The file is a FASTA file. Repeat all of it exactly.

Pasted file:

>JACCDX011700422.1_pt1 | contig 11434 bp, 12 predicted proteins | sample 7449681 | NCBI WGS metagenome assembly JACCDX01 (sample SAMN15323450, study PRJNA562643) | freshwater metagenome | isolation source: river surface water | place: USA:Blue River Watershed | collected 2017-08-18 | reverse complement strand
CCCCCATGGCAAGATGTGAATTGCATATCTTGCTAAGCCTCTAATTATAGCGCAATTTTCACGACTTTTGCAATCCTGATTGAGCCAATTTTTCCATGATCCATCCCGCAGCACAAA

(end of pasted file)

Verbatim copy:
>JACCDX011700422.1_pt1 | contig 11434 bp, 12 predicted proteins | sample 7449681 | NCBI WGS metagenome assembly JACCDX01 (sample SAMN15323450, study PRJNA562643) | freshwater metagenome | isolation source: river surface water | place: USA:Blue River Watershed | collected 2017-08-18 | reverse complement strand
CCCCCATGGCAAGATGTGAATTGCATATCTTGCTAAGCCTCTAATTATAGCGCAATTTTCACGACTTTTGCAATCCTGATTGAGCCAATTTTTCCATGATCCATCCCGCAGCACAAA